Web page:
When the Cardinal took a 28-7 lead with 9:49 left in the second quarter, reminders of the 29-0 first-half bloodbath in the first game were well in mind as the crowd watched in shock.

Unlike the September game, though, the Sun Devils’ comeback effort started before halftime.

On ASU’s first play of its sixth drive, junior quarterback Taylor Kelly hit Foster on a bubble screen that he took for a 65-yard touchdown. The Sun Devils finally looked like they had an answer for Stanford’s power running game, as ASU did not allow the Cardinal to score in its final three drives of the half and went into the locker room down 28-14.

Down 14 with the ball to start the second half, the Sun Devils were in position to turn the game around before more bad news struck.

Foster suffered a knee injury and missed the Sun Devils’ first drive. ASU still marched up to the Cardinal’s 14-yard line, but freshman kicker Zane Gonzalez missed a 31-yard field goal that could’ve cut the deficit to 11 points.

After forcing Stanford to punt, ASU crept up to Stanford’s goal line on the following drive. The Sun Devils sent in redshirt sophomore quarterback Michael Eubank on third down but he was stopped for no gain on a sneak. ASU tried one more time with Eubank’s handoff to redshirt junior tight end De’Marieya Nelson on fourth down, but the play was foiled for a turnover on downs.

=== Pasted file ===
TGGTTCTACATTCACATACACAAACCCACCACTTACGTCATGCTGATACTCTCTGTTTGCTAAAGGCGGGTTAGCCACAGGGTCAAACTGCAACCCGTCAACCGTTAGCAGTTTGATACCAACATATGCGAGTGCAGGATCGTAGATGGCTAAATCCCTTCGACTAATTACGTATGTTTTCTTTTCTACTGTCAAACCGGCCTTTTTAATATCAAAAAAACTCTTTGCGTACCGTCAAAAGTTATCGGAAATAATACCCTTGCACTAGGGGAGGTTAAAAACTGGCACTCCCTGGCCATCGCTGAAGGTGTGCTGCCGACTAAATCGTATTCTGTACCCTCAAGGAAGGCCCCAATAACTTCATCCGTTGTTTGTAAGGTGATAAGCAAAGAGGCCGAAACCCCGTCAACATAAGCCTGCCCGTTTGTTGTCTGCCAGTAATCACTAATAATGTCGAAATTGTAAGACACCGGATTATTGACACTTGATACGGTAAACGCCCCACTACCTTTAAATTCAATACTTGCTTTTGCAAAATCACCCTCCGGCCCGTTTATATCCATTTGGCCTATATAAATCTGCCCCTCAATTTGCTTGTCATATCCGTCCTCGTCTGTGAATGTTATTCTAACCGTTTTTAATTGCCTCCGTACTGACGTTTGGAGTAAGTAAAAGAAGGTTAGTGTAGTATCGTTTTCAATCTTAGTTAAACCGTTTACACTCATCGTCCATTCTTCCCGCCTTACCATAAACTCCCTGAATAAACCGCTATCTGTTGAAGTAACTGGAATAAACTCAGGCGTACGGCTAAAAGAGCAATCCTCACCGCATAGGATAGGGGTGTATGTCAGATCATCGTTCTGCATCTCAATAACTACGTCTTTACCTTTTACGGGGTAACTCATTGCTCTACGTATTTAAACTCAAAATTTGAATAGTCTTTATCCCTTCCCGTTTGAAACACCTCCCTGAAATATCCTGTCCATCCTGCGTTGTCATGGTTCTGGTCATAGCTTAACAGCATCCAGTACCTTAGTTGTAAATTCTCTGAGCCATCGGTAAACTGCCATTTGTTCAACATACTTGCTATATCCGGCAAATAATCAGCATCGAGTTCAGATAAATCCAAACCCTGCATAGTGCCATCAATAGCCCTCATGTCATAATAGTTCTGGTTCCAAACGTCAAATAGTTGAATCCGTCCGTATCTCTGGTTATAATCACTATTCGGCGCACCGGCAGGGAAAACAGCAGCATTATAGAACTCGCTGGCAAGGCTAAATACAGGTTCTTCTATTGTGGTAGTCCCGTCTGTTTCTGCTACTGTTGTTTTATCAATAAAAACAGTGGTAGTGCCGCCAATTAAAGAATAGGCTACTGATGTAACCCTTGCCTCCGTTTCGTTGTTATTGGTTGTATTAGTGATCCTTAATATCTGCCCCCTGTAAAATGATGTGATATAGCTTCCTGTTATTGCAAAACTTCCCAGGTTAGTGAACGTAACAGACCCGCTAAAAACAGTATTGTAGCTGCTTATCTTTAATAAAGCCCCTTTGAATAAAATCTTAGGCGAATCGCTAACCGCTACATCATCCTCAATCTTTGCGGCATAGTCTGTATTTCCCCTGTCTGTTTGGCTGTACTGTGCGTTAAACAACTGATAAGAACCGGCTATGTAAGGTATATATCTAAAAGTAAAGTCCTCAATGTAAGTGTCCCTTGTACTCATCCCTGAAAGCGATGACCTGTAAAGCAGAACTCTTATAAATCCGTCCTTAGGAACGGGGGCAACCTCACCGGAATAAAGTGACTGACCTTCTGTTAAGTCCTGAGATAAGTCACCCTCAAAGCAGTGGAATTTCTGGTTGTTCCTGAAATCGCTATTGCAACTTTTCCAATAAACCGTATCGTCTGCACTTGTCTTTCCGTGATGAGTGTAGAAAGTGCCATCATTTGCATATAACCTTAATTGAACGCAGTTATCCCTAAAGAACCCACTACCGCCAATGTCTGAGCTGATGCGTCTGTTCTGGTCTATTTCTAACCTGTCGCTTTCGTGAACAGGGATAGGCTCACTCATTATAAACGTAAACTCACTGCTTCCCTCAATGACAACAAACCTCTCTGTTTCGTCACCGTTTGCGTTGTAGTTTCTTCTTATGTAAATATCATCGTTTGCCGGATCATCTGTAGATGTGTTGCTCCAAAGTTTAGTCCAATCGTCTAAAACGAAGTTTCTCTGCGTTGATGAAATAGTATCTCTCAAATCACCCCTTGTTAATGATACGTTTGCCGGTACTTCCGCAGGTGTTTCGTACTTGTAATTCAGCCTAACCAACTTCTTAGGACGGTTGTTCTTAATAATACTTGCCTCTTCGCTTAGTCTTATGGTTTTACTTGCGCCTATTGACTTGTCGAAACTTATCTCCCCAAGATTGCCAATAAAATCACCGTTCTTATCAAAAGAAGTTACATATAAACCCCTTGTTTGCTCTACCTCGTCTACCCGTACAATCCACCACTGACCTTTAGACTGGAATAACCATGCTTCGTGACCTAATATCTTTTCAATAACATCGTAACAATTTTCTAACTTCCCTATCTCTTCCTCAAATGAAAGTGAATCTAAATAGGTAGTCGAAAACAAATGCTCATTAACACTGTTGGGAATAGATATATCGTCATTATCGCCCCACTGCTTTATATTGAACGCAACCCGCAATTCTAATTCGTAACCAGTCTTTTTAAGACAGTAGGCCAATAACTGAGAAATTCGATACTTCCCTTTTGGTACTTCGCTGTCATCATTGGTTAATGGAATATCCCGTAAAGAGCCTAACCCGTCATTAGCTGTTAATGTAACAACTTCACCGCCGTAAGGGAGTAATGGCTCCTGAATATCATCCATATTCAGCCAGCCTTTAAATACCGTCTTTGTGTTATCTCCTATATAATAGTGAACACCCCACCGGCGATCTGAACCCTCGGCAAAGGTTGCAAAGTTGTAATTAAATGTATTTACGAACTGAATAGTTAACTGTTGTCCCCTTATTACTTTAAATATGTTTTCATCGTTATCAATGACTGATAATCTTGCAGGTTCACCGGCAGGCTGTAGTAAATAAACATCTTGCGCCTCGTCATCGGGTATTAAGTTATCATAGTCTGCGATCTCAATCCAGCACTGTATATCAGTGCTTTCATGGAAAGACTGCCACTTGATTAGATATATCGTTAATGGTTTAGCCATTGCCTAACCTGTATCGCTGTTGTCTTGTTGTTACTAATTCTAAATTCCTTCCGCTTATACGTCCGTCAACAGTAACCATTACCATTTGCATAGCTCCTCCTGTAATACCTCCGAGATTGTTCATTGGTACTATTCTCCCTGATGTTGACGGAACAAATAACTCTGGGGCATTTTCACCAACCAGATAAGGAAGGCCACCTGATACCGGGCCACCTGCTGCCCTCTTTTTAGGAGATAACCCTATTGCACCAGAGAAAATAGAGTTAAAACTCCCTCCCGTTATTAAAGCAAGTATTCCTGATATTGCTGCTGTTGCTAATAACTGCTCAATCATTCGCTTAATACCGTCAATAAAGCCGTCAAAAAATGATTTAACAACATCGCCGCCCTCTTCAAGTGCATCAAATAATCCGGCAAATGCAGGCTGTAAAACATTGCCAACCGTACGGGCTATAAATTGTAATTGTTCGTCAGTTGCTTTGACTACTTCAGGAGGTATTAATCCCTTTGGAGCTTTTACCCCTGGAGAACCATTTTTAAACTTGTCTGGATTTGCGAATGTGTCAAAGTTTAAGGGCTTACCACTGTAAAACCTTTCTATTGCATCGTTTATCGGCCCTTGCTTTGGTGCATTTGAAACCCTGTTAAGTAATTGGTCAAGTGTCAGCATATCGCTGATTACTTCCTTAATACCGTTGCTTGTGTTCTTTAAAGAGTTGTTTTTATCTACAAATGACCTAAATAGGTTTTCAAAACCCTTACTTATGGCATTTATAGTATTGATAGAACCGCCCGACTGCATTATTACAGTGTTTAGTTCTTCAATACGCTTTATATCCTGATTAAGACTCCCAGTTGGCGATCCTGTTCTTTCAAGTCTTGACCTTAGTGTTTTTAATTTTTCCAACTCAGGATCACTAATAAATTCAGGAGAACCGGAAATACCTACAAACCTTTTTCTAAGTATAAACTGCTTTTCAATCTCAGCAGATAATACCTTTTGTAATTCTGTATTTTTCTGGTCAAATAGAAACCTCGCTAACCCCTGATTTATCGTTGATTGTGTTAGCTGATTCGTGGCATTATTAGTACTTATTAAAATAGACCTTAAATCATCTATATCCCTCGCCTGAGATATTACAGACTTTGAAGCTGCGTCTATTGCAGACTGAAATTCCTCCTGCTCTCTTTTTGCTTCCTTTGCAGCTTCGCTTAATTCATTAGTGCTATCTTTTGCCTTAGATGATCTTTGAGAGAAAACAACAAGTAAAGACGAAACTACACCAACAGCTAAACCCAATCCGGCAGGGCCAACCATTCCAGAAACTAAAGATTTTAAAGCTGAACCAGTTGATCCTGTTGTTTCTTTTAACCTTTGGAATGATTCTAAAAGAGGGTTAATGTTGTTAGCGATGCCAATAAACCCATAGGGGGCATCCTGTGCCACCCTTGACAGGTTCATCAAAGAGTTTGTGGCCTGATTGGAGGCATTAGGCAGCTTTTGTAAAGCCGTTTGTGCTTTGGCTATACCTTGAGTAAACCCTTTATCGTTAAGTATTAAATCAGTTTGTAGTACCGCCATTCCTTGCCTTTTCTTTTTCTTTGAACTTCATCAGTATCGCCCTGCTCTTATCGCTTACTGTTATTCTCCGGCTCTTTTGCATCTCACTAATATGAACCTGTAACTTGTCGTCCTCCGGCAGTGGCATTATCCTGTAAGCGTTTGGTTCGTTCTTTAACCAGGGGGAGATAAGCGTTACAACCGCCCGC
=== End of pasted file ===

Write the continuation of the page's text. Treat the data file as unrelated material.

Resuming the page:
The play-calling on those two plays was questionable, but Graham tried to deflect any criticism aimed at offensive coordinator Mike Norvell.

“I’m ultimately responsible, and I think when you’re down there, you’ve got to be able to make an inch,” Graham said. “We had a quarterback sneak, and we should have gotten in there, and we didn’t. You’ve got to give them a lot of credit. That’s all about will, when you’re down there.”

The game wasn’t in question after that point. Stanford senior kicker Jordan Williamson converted a 30-yard field goal followed by Montgomery’s 24-yard touchdown catch that set the final score.

Foster returned the series after he went down but only played through two plays before leaving again. Despite making a few more cameos in the second half, Foster never came back as a centerpiece of ASU’s offense. He finished with eight carries for 62 yards and a touchdown to go along with four catches for 80 yards and a touchdown.

“Obviously, not having Marion hurts, but I think D.J. getting banged up hurt a lot worse,” Graham said.

The Sun Devils will still play in a bowl game, which will be announced tomorrow. Whether it be the Holiday or the Alamo Bowl, it’s not what ASU targeted since spring camp — the Rose Bowl. With sights already set toward making another Rose Bowl run next season, the Sun Devils want to approach their final game as a positive sendoff — particularly for the fans and the seniors.

“Sorry we let this one get away from us, but we’ll go ahead and get this 11th win,” Darby said. “I mean, of course, our greatest (goal) was going to the Rose Bowl and going to a national championship. At the end of the day, I feel like we had a good season. … We’ve got to get the 11th win.”